Teeth are pretty front-and-center when it comes to facial esthetics, but they can become discolored for a number of reasons. The usual suspects include things like tobacco, tea, coffee, red wine, fruit — basically anything that is high in tannins, acids or chromogens can cause stains or dull enamel to the point that it stains more easily.
Because most of us equate white teeth with beauty and health, today’s clinicians would probably be hard pressed to think of a time when tooth whitening services weren’t in demand. Whether placing direct or indirect restorations, savvy clinicians recognize the importance — and the intricacies — of shade matching. After all, patients are likely to want the repairs to match the rest of their teeth.
The Pursuit of White Teeth
While patients can come to the dentist’s office for light-activated whitening treatments, they can also whiten their teeth at home. In fact, sales of DIY whitening products, such as bleaching gels and trays, and whitening toothpastes, strips, and even gum, are expected to continue on an upward trajectory into the near future. 1ReportLinker. Tooth Whitening Products Market Size, Forecast and Trend Analysis, 2014–2014. Available here. Accessed September 20, 2018.
But while the quest for the megawatt smile continues, some experts caution tooth whitening is not without risks. The bleaching agent, either hydrogen peroxide or carbamide peroxide, can be hard on enamel as well as oral tissues if misused, and can also cause dentinal sensitivity. 2American Dental Association. Tooth Whitening/Bleaching: Treatment Considerations for Dentists and Their Patients. Available here. Accessed September 20, 2018.
Tooth Whitening Precautions
For reasons such as these, the American Dental Association (ADA) advises patients seeking whiter smiles consult their dentists before going the OTC route. In fact, although the ADA agrees that home whitening products are mostly effective and safe, the organization raises concerns about possible links between home bleaching with high-concentration hydrogen peroxide and cellular damage to tooth structure, pulp tissues and mucosal tissues. The ADA also stresses the importance of proper isolation during in-office bleaching, to protect mucosal tissues. 3American Dental Association. Tooth Whitening/Bleaching: Treatment Considerations for Dentists and Their Patients. Available here. Accessed September 20, 2018.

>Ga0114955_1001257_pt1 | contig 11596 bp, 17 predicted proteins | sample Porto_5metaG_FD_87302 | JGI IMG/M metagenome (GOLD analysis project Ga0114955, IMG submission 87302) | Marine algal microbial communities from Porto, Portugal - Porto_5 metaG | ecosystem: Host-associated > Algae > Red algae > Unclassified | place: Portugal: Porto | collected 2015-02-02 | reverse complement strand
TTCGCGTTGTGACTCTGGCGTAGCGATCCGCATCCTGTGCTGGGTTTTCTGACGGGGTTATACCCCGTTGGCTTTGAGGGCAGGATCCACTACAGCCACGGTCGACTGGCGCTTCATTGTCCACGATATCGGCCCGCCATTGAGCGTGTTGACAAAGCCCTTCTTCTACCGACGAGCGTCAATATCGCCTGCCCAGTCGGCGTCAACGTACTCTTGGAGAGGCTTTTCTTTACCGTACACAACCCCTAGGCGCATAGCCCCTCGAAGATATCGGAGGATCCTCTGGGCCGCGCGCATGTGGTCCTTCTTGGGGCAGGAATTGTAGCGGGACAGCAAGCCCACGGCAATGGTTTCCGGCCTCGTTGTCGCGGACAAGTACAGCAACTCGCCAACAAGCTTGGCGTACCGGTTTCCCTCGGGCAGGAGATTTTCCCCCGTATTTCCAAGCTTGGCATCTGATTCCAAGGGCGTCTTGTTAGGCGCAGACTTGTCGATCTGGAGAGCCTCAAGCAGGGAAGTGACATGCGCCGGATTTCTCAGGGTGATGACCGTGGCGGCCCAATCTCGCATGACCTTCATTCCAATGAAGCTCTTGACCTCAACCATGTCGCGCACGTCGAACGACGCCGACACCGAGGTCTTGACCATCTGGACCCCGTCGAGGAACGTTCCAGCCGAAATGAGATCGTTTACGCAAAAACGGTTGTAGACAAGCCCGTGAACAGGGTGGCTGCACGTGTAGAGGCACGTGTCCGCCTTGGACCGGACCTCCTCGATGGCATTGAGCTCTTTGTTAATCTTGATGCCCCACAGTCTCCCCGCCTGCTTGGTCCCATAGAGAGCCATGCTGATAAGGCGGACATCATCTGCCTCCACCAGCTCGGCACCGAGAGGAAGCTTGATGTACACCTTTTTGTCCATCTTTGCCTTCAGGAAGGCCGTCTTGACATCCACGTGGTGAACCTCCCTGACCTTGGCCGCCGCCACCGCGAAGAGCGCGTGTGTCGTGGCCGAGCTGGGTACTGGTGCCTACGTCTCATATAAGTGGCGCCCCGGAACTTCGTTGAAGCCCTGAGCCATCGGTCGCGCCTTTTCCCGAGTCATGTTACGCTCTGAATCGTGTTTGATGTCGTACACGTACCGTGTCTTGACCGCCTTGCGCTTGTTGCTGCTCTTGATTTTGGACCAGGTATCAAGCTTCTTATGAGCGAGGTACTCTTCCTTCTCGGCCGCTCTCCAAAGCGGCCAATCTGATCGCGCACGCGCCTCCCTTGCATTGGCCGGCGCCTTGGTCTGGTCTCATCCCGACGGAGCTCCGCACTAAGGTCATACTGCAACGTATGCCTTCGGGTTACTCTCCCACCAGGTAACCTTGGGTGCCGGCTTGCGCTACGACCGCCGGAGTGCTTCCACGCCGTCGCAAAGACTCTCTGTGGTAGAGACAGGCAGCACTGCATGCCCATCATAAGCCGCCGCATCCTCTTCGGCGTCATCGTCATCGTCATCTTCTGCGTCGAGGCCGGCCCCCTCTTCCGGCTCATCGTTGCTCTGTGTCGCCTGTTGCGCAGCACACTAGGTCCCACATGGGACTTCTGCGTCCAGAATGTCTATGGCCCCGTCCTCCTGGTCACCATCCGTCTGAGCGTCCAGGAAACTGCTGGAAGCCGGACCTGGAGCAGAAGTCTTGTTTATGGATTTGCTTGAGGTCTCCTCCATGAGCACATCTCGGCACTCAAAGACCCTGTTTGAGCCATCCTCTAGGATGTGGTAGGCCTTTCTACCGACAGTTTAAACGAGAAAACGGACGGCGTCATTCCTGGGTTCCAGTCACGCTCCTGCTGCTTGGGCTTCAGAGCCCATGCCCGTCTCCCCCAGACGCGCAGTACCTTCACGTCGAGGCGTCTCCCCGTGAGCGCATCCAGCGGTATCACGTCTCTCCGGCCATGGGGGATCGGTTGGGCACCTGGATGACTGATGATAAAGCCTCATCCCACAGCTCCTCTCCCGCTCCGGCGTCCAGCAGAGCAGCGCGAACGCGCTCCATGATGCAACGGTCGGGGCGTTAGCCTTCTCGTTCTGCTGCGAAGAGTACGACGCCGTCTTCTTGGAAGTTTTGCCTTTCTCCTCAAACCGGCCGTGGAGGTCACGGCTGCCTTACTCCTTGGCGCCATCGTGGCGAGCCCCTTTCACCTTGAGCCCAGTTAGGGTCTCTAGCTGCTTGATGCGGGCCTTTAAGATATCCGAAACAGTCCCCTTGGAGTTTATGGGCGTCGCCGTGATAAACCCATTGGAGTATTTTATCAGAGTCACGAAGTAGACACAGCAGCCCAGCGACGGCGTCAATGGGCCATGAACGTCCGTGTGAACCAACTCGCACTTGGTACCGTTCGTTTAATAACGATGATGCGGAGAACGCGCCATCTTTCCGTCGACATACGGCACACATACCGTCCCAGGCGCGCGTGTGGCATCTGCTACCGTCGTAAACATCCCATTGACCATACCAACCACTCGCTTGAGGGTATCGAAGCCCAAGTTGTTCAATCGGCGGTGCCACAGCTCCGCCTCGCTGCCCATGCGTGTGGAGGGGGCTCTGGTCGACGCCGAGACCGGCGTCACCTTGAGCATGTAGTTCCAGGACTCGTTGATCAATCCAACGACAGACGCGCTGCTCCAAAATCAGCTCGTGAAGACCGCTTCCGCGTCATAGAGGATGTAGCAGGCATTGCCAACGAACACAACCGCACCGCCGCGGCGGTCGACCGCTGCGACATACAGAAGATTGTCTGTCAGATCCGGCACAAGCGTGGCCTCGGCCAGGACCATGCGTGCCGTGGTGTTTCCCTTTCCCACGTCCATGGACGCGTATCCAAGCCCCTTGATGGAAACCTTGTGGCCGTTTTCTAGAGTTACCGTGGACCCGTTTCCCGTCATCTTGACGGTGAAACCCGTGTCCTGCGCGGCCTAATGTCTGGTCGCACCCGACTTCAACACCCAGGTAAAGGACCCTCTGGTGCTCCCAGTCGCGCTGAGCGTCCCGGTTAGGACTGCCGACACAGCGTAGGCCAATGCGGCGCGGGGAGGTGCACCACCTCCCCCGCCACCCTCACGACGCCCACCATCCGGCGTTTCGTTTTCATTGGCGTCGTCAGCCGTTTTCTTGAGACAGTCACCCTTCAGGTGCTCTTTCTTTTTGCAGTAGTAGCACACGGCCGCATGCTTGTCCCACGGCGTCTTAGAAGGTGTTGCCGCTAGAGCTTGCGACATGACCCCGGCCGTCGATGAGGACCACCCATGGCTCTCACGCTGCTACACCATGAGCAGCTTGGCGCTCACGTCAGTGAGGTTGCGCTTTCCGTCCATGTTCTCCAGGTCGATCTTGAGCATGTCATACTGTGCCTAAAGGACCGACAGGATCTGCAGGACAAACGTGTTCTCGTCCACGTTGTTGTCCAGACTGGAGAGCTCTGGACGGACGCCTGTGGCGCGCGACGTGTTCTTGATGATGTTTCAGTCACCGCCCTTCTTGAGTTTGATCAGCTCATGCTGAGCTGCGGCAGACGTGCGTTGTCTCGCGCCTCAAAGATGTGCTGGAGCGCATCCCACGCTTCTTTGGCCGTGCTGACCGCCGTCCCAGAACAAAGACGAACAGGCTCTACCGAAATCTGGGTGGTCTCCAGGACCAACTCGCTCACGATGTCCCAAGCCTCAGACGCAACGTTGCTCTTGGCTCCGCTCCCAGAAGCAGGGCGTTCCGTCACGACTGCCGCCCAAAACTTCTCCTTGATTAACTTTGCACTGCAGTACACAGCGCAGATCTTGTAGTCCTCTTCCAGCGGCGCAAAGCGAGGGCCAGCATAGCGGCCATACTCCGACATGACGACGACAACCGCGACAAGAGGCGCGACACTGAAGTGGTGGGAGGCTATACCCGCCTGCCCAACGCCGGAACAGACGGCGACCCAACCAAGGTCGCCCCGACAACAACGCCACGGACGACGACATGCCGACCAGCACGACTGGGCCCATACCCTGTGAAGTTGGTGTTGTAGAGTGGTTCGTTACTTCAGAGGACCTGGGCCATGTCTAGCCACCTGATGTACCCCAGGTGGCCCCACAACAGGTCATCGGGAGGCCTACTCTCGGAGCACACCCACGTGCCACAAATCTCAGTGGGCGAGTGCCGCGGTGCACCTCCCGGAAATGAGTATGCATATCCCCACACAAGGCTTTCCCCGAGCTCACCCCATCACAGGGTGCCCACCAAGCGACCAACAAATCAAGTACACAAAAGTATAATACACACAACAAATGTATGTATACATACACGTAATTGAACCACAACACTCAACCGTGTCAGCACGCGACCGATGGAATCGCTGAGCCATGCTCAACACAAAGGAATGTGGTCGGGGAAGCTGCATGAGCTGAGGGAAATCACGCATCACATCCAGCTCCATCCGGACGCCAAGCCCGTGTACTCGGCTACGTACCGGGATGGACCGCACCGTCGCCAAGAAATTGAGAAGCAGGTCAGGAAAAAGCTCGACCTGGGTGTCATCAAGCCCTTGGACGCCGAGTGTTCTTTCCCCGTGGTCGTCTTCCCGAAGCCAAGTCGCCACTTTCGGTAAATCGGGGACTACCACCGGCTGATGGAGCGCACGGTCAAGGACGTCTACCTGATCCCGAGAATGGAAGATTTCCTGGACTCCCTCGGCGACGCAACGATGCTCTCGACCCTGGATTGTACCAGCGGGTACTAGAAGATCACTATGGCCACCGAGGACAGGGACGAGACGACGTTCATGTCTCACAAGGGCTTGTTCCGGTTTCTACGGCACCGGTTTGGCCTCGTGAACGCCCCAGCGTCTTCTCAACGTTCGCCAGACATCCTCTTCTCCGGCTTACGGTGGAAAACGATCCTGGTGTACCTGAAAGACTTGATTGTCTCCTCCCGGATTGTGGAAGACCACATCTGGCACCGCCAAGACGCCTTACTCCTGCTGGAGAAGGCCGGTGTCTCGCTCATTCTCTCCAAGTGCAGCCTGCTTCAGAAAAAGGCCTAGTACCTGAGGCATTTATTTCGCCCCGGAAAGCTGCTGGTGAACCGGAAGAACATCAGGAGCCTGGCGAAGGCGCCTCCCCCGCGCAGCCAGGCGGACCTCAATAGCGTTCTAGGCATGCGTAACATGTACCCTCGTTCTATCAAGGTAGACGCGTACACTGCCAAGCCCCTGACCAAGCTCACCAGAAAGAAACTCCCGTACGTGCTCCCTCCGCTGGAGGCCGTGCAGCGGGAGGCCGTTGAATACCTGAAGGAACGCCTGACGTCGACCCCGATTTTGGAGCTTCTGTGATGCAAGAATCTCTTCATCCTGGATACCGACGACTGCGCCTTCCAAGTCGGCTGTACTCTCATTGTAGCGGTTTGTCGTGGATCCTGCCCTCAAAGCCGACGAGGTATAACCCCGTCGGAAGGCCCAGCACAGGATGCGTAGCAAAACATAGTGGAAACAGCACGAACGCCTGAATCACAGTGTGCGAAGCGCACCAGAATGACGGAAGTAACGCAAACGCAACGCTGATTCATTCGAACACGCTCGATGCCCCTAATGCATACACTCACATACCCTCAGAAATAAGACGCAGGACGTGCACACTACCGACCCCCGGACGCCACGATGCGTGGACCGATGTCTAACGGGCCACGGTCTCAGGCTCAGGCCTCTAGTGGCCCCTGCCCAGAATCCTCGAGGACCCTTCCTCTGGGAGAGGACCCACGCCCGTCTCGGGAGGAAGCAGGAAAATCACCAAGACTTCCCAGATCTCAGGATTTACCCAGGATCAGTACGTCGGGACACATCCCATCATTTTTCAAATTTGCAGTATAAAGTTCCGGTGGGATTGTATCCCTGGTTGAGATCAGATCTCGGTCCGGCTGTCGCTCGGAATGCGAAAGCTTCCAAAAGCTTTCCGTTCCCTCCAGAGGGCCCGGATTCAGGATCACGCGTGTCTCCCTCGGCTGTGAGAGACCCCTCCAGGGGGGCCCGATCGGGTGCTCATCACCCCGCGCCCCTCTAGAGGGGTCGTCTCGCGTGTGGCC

It is for such applications that systems such as Isolite come in handy. Courtesy of its flexible, transparent mouthpiece, Isolite can guard patient airways and keep agents from contacting soft tissues, while providing suction, retraction, lighting and a patient-friendly bite block. This can greatly enhance safety and comfort during procedures such as whitening.
But tooth whitening is likely to be ineffective for cases in which discoloration is caused by an issue inside tooth structure, such as shadowing from a root canal treatment, caries, or from other kinds of intrinsic factors. Instead, composite restorations or veneers might be more appropriate options. In these instances, proper isolation is also critical and can make the difference between material success and failure. 4American Dental Association. Tooth Whitening/Bleaching: Treatment Considerations for Dentists and Their Patients. Available here. Accessed September 20, 2018.
Using traditional or digital shade guides, dentists can approximate the correct shades and gather information about the various hues and shade layers in one tooth. But while shade taking, clinicians must be mindful of the environment in which the match is being made, as everything from lighting to clothing color can affect the outcome. 5Stone R. Leave no trace. Mentor. 2017;8(7):18–22.
Clinicians realize that teeth are not opaque blocks of white. And, especially in the case of indirect restorations, this is where artistic skill pays off. By layering shades and building in nuanced characterizations and translucencies, clinicians — or their lab partners — are, indeed, creating small, functional masterpieces.